Hamilton Development Charges Appeals Head to Mediation, with Exception of McMaster Appeal

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Joey Coleman/The Public Record

Hamilton City Hall

Appeals against provisions of Hamilton’s new Development Charges Bylaw continue to proceed at the Local Planning Appeal Tribunal.

Today was the second Case Management Conference hearing in the appeals. The various parties continue to negotiate with the City to settle their concerns, and the remaining issues are being narrowed in the event that a fully full hearing is required in the future.

Michael Kovacevic, a lawyer for the City of Hamilton says he is “very hopeful” that the appeals can be settled in mediation without a full Tribunal hearing.

“In my years, no DC [development charge] appeal has gone to a hearing”, he stated to the Tribunal this morning.

The exact details of the appeals are not yet available to The Public Record, a request has been made to the Tribunal for the submissions of the parties.

The appellants in today’s hearing were 2362302 Ontario Inc., the West End Home Builders Association (formerly known as the Hamilton-Halton Home Builders’ Association), Mohawk College, and McMaster University.

The McMaster appeal is the most complex. The underlying question is if McMaster can de facto grant tax exemptions to private companies as part of the university’s for-profit private-public partnership student residence developments.

There were two primary issues discussed this morning: the feasibility of mediation between the parties, and a motion by the City of Hamilton to dismiss McMaster’s appeal for lack of jurisdiction.

The City of Hamilton filed 197 pages of arguments to support its request for the Tribunal to dismiss McMaster application. McMaster’s lawyers responded with over 700 pages of counter arguments. [The documents are not yet available from the Tribunal]

Due to how McMaster’s original charter is written, McMaster is not a Crown agency, and therefore subject to 50% development charges on its student residence buildings and the full transit component of development changes for all projects.

As part of a COVID omnibus bill, the Ontario Progressive Conservative government is giving McMaster (and all other universities which are not already Crown agencies) full exemption from development charges (Schedule 11, Bill 213).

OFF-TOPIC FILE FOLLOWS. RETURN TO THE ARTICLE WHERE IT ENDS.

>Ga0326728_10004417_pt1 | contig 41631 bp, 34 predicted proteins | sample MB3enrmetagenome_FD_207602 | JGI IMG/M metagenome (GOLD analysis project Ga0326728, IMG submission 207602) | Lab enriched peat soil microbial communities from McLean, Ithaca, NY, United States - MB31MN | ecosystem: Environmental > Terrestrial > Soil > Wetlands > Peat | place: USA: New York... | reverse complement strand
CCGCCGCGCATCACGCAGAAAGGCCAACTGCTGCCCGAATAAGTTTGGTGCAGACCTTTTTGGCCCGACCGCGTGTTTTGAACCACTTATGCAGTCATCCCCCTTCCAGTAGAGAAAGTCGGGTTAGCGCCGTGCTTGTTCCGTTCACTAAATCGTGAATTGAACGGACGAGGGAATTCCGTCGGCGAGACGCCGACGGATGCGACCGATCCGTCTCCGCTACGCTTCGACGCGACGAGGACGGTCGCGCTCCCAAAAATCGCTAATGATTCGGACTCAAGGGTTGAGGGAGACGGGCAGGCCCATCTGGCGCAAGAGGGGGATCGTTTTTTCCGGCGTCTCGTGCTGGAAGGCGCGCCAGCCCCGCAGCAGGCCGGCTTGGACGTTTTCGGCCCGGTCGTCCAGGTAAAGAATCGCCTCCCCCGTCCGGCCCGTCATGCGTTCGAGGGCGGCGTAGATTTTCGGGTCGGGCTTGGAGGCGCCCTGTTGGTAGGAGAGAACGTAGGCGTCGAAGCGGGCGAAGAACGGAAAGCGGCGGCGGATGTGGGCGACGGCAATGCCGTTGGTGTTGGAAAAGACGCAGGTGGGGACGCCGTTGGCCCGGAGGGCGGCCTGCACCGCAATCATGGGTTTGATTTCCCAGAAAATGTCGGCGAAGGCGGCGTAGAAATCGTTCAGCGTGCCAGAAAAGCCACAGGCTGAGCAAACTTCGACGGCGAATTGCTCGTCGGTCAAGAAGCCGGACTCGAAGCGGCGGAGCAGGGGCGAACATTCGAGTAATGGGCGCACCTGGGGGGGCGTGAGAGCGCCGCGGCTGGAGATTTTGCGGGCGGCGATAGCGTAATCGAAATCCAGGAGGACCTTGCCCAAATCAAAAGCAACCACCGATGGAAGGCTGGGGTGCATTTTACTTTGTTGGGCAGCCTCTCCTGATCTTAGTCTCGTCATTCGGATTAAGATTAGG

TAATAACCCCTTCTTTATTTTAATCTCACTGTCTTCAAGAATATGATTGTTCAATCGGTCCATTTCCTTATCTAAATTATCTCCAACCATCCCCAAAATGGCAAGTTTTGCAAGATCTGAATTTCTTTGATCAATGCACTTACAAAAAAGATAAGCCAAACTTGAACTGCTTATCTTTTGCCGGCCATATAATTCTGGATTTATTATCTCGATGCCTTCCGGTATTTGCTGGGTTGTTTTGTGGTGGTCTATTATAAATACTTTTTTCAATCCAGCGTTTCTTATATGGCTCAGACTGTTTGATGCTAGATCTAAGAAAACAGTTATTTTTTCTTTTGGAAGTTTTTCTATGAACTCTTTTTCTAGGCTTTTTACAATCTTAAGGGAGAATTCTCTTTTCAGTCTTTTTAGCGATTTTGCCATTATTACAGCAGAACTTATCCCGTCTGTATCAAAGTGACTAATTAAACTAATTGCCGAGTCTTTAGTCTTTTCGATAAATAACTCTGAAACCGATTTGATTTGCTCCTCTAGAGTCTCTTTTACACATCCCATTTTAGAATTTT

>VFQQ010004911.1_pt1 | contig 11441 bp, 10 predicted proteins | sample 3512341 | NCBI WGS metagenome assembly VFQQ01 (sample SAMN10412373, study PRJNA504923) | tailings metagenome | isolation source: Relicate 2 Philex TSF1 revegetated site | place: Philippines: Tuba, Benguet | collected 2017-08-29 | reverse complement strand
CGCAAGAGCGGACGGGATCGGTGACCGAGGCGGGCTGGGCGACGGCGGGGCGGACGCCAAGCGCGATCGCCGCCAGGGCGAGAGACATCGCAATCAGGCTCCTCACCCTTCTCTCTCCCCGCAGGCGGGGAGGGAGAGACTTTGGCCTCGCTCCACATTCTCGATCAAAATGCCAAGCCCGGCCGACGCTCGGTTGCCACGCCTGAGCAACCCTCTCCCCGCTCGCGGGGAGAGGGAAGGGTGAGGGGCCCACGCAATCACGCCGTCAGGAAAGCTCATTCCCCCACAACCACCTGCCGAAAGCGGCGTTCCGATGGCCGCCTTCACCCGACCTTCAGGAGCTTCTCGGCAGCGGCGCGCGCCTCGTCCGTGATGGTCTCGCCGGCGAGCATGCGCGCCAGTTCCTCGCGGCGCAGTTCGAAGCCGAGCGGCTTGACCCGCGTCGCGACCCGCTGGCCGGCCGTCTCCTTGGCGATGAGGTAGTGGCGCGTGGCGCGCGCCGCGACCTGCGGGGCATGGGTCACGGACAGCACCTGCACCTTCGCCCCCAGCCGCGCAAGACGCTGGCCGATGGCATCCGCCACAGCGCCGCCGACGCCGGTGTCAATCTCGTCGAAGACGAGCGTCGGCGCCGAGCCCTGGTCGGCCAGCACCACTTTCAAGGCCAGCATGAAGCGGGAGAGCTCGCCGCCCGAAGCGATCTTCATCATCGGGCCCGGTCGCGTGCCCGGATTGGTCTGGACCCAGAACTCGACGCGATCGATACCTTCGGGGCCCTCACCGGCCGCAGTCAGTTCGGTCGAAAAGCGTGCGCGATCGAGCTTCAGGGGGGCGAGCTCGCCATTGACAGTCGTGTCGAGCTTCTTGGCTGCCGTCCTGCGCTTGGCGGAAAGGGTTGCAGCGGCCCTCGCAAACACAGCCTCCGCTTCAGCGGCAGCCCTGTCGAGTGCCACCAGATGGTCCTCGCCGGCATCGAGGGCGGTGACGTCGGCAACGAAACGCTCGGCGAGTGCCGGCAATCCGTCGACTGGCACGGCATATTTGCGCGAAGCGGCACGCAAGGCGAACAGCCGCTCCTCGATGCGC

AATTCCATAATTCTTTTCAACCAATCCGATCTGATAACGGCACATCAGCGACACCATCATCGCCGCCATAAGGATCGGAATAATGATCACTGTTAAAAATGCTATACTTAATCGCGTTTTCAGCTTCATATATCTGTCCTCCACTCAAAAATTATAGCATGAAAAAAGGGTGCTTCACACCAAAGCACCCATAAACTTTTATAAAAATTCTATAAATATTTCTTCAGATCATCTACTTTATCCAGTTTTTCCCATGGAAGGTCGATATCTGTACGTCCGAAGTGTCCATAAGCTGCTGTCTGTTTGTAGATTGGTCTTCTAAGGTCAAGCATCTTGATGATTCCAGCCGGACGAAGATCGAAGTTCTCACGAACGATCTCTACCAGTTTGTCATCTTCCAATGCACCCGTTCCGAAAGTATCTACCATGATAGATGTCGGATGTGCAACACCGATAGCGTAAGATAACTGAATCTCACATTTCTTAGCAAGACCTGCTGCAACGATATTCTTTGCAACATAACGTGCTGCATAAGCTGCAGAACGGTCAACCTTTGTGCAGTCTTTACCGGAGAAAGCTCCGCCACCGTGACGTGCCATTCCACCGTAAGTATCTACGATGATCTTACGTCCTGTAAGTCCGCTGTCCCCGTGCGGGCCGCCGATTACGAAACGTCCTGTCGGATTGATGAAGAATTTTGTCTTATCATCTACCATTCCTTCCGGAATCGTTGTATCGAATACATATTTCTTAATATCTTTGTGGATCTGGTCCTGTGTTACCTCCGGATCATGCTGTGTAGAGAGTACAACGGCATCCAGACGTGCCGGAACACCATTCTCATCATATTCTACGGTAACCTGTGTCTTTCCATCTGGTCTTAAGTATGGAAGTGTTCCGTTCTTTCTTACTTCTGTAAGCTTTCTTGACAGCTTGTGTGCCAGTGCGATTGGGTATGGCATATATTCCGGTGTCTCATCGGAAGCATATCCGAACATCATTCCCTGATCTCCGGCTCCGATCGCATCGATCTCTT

[The same COVID omnibus bill forbids ranked balloting in municipal elections and will make the controversial Canada Christian College a full university]

While this change in legislation will make moot the issue of development fees for McMaster University’s own projects, the debate regarding if McMaster can grant tax exemptions as part of its ancillary revenue operations will remain.

McMaster University is hoping to leverage its tax-exempt status in partnership with private developers to increase the number of student housing spaces it operates. The partnerships include profit-sharing between the university and the private corporations partnering with it. An example of this will be the proposed building at 1190 Main Street West.

During Hamilton’s recent Development Charges Review, which resulted in the Bylaw under appeal, McMaster asked to have the existing 50 per cent DC exemption for its projecct extended to itsfor-profit private partnershipss. One of the two currently proposed projects is on land owned by McMaster, the other is one land McMaster will lease.

During this April 2019 meeting, Ward 9 Councillor Brad Clark asked about the partnerships and the financial details.

“If an individual developer comes in to build student residences then they pay development charges. But if McMaster does it, you are exempt from them”, Clark started his question. “We’re trying to understand how an independent developer can get an exemption through McMaster University to build residences when they cannot do that on their own”.

McMaster did not answer the question, you can view the non-answer on YouTube.

At today’s LPAT CMC hearing, McMaster asked the Tribunal to deny the City’s application to dismiss its appeal, and stated that the university is concerned about delays resulting from the City’s motions in the LPAT proceedings. A lawyer for McMaster says delays could cost the university millions of dollars.

Mohawk College is challenging the City of Hamilton’s applying of any potential development fees upon its projects. Mohawk College is a Provincial Crown Agency and argues that it therefore is constitutionally exempt from taxation.

Lawyers for 2362302 Ontario Inc state their client and the City are working towards a settlement and they are optimistic a settlement will be reached in their appeal. The lawyers for Mohawk College and West End Home Builders Association state they are interested in pursuing mediation with the City to reach a settlement.

LPAT Member presiding over today’s Case Management Conference Blair Taylor stated he will take time to make a decision on the matters discussed today, that the Tribunal will provide mediation assistance to the parties, and that he will impose a strict timeline for actions required by the various parties in the coming months.

The next date for the appeal will be set in the CMC order to be issued.

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First published: November 3, 2020
Last edited: November 3, 2020
Author: Joey Coleman

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